File photo : Prayut
File photo : Prayut

Election postponed – again

politics February 28, 2018 01:00


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FACED WITH mounting pressure from critics and the international community, Prime Minister Prayut Chan-o-cha yesterday said the next election would be held “no later than” next February.

While making his latest promise about the election date, however, Prayut also warned that it would also depend on the situation at the time. “I am not making any threats. Let’s see what happens when the ban on political activities is lifted,” he said.

He rejected speculation that his post-coup government was plotting to cause endless delays to the election to stay in power. Suspicions to that effect grew after the National Legislative Assembly (NLA) voted to postpone enforcement of the MPs election bill for 90 days.

“Now I will give you a clear answer. The election will take place no later than February 2019,” the prime minister told Government House reporters during a press briefing.

He confirmed that an election would be held by then, even though all the election commissioners needed to be recruited again after the previous candidates were rejected. “There must not be any vacancies that affect the election,” he said.

It is the fourth time that the junta has officially delayed the election since its originally promised date in 2015.

Speculation about a February 2019 poll has arisen since the junta-appointed NLA last month decided to delay promulgation of the MPs law by 90 days from Prayut’s earlier promised date of November 2018.

Yesterday, however, was the first official confirmation of the election delay.

It also came despite increasing restlessness among pro-democracy activists, who do not buy into the NLA’s reasoning and want the election to be held this year without further postponement. 

Prayut’s promise of a November 2018 election was also partly why the European Union agreed to resume political contacts with the government at all levels.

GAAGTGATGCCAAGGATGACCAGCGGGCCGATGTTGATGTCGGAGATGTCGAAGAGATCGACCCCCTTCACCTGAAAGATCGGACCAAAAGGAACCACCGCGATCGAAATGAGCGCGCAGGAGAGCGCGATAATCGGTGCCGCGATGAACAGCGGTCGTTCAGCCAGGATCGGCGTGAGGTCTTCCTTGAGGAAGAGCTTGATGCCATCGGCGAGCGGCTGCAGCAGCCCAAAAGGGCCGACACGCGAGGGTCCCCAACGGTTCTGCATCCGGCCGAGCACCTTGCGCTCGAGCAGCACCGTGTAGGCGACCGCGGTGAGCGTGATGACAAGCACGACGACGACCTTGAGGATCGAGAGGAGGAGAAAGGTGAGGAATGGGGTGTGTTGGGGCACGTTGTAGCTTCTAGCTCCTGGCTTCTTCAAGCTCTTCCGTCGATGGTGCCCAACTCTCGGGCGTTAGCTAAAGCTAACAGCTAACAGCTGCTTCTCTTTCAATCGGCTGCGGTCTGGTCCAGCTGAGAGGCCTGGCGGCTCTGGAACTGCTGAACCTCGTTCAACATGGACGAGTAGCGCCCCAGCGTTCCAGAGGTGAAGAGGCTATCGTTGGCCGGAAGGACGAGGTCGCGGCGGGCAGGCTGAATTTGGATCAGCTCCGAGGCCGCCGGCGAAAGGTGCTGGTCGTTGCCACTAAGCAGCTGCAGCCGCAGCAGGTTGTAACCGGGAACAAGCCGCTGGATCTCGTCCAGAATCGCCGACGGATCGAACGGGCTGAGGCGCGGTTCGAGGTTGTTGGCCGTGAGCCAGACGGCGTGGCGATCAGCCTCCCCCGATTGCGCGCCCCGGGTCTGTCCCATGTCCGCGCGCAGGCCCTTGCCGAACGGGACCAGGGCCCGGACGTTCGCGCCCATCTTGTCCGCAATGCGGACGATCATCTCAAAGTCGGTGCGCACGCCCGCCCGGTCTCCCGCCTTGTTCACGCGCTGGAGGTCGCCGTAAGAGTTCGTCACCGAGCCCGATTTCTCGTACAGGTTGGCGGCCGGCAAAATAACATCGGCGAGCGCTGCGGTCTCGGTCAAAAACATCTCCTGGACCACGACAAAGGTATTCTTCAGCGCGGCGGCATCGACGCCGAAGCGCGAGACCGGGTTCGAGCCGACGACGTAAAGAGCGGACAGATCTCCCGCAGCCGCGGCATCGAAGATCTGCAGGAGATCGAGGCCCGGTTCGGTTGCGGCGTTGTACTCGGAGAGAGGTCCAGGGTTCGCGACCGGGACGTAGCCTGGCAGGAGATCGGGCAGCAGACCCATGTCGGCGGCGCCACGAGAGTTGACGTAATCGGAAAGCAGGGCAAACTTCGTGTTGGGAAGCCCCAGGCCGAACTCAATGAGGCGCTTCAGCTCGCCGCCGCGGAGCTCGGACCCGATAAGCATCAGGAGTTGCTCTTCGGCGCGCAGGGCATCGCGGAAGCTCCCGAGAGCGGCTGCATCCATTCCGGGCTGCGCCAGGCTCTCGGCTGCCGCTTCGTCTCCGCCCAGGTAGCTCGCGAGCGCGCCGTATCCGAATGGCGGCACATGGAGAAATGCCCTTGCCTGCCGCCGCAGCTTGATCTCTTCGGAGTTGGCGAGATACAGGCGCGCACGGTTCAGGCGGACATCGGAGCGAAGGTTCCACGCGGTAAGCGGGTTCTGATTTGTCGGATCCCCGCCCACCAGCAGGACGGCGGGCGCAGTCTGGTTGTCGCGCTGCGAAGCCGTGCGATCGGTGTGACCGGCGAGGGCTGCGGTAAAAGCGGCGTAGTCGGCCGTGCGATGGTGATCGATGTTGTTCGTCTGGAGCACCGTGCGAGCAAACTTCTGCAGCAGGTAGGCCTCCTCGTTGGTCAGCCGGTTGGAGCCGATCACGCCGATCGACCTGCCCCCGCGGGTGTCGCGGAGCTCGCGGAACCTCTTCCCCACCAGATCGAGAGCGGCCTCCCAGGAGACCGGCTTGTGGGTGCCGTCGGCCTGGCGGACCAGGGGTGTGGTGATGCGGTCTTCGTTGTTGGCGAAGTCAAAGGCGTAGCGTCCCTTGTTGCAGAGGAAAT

Critics were yesterday not convinced by Prayut’s latest comments about the new election date.

Activist Siriwith Seritiwat, a core leader of the pro-election movement, slammed Prayut for being inconsistent in his promises. 

“His words are no longer credible because he always changes,” the activist said. “This is no different from when he said the election would happen in November 2018. It is just untrustworthy. He is just trying to reduce the pressure on the government right now.”

Siriwith said the pro-election movement was maintaining its stance that the election must be held this year and he promised it would continue demonstrating until its demand was met.

Yesterday, Prayut also said the “five rivers of power”, a term describing five junta-appointed bodies, should be able to meet after March to resolve outstanding issues related to the election date.

March is also when the two remaining organic laws, the MPs election bill and the Senate selection bill, are expected to be finished by the NLA before being forwarded to the prime minister and then submitted for royal endorsement.

The palace will then take up to 90 days, or by June, before the laws will be announced in the Royal Gazette, according to Deputy Prime Minister Wissanu Krea-ngam’s advice to the Cabinet.